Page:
Students heading to college this fall will see loan rates drop under a deal the Senate approved on Wednesday, but future college students may have to pay more.
Senators voted 81 to 18 to lower interest rates for undergraduates taking out government loans this school year to 3.86% -- cheaper than the 6.8% interest rate that kicked in on July 1. The new rates would be retroactive and apply to loans taken out after July 1.
However, the bill has provisions for rates to go higher in coming years. It is expected to become law, with support from the White House and the House of Representatives, which will likely take up the bill in coming days.
"This fall, all undergraduates, subsidized or unsubsidized, would only have to pay 3.86% interest rate for the life of the loan," said Sen. Tom Harkin, an Iowa Democrat, whose support was key to a Washington deal. "That means real savings for borrowers."
It doesn't apply to loans that students get from private lenders. It only affects Stafford loans, which are made by the U.S. government to help finance a college education. Students can apply through their university financial aid office. The loans are limited to no more than $5,500, for a mix of subsidized and unsubsidized loans for the freshmen year and $7,500 for juniors and above.
On July 1, the interest rate on subsidized Stafford loans doubled from 3.4% to 6.8%. The rate hike affected 7.4 million students. The subsidized government student loans are based on financial need and account for about 26% of all federal student loans, according to the Congressional Budget Office.
Unsubsidized loans and graduate loans were already paying 6.8% interest rates.
The latest bill helps all students.
The basic principle is that it ties student loan rates to the bond markets.
This fall, undergraduate students will pay an overall interest rate of 3.86% on their loans. It is comprised of the yield on the 10-year Treasury note on June 1, plus an additional 2.05%. Graduate students will have to pay 5.41% on loans this fall, or 3.6% over the 10-year Treasury, also on June 1.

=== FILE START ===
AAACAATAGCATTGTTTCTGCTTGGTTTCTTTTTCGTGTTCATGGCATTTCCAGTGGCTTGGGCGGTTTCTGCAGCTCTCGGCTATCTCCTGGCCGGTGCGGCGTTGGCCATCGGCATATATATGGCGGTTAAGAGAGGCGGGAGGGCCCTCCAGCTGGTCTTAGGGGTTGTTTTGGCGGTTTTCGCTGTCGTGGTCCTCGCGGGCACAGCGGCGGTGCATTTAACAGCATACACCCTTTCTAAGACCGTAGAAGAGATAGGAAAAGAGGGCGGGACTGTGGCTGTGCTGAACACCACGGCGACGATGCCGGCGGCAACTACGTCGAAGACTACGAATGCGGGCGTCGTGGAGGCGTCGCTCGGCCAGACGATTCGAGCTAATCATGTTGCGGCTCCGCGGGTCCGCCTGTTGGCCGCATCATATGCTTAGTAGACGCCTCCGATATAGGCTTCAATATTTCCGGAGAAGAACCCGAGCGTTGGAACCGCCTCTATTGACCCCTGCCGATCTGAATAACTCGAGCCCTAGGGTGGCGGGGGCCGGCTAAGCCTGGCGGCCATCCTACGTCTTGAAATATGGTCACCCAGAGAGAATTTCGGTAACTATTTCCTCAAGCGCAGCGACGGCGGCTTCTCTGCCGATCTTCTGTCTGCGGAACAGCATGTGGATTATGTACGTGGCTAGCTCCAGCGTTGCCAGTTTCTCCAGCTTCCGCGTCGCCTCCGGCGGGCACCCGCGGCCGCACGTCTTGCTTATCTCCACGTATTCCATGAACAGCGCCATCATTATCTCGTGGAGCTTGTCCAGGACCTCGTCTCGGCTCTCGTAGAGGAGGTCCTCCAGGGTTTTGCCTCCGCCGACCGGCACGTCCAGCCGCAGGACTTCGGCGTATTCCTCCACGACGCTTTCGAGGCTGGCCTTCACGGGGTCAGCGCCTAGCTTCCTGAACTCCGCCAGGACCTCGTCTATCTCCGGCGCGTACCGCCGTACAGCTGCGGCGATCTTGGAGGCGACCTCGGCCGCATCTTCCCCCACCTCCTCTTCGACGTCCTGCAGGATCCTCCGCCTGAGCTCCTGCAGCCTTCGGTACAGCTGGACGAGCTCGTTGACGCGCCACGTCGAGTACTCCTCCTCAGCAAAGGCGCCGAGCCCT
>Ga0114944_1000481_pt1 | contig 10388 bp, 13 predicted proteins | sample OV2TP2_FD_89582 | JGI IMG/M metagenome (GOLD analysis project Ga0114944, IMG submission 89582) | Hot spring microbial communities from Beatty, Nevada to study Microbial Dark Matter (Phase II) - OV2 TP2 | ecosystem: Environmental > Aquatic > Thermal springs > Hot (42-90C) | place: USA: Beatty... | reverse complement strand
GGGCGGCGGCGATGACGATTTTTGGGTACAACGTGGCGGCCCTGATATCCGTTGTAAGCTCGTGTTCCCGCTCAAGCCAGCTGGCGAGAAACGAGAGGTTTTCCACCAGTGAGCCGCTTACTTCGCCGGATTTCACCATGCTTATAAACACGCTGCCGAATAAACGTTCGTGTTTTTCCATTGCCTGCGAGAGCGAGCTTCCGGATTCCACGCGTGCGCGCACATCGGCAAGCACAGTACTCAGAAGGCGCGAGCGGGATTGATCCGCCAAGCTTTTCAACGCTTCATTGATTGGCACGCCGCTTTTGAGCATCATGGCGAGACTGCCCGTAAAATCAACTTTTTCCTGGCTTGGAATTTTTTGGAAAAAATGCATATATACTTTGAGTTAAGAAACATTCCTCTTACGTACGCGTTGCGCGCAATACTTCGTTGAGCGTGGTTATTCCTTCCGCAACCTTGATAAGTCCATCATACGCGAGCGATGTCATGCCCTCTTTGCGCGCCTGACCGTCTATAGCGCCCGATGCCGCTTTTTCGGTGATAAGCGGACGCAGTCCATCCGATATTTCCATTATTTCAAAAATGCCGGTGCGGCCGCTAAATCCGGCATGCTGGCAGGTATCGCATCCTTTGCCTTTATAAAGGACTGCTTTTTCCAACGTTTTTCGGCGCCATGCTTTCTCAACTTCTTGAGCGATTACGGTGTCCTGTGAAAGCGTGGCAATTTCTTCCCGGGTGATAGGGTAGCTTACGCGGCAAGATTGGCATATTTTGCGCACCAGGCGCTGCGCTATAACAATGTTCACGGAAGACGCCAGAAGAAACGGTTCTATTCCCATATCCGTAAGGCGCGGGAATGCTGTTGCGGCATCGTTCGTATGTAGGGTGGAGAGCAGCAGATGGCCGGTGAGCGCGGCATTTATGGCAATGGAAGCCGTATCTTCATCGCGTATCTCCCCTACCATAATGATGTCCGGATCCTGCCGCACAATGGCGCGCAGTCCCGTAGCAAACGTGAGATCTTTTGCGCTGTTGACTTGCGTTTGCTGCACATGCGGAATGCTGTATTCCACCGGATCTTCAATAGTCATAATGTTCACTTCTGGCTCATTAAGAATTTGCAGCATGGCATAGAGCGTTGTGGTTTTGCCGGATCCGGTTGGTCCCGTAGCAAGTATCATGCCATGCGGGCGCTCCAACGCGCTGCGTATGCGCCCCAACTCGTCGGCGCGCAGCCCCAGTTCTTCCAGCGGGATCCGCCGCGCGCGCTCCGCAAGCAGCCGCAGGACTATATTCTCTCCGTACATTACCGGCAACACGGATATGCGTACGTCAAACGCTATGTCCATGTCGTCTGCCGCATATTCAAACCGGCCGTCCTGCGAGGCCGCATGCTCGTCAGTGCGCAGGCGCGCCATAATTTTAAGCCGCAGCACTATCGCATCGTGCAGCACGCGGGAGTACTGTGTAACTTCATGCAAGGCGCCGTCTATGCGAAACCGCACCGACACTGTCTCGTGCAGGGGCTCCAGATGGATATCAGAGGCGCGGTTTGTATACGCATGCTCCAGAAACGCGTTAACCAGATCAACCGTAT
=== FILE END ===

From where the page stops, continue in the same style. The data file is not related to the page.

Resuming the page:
If rates on Treasury notes rise, so would student loan rates under the new deal.
However, if interest rates were to spike, the bill makes provisions to cap the rates. Loans for undergraduates will be capped at 8.25% and for graduates at 9.5%.
Over 10 years, the interest rates the government collects on student loans is expected to raise $715 million. It will go toward reducing deficits.
The bill won support from Senate Republicans. However, left-leaning Democrats and student groups opposed the bill for hiking rates in coming years.
"The truth of the matter is the bill on the floor would be a disaster for the young people of our country who are looking to go to college," said Sen. Bernie Sanders, a Vermont Independent who opposed the bill. "This makes a bad situation worse."
Under the deal, high school students, like Dakota Friend, 16, could be paying more for student loans when she attends college. However, it will benefit her sister, Briana Mullen, who is currently a rising junior at University of California, Berkeley.
"It doesn't seem fair," Dakota Friend said. "I don't understand why she (my sister) gets the more affordable loans than I do."
President Obama has been pushing for the deal. Education Secretary Arne Duncan said Tuesday that he was "really pleased that Congress is coming together to keep college student loans rate low."
Student loan debt has skyrocketed in recent years, as have delinquencies, making it a pressing political and financial issue for millions of Americans. Many students graduate from college deep in debt and without jobs. It is second only to mortgages as the largest debt that consumers carry. In 2011, students on average owed nearly $27,000 in loans.
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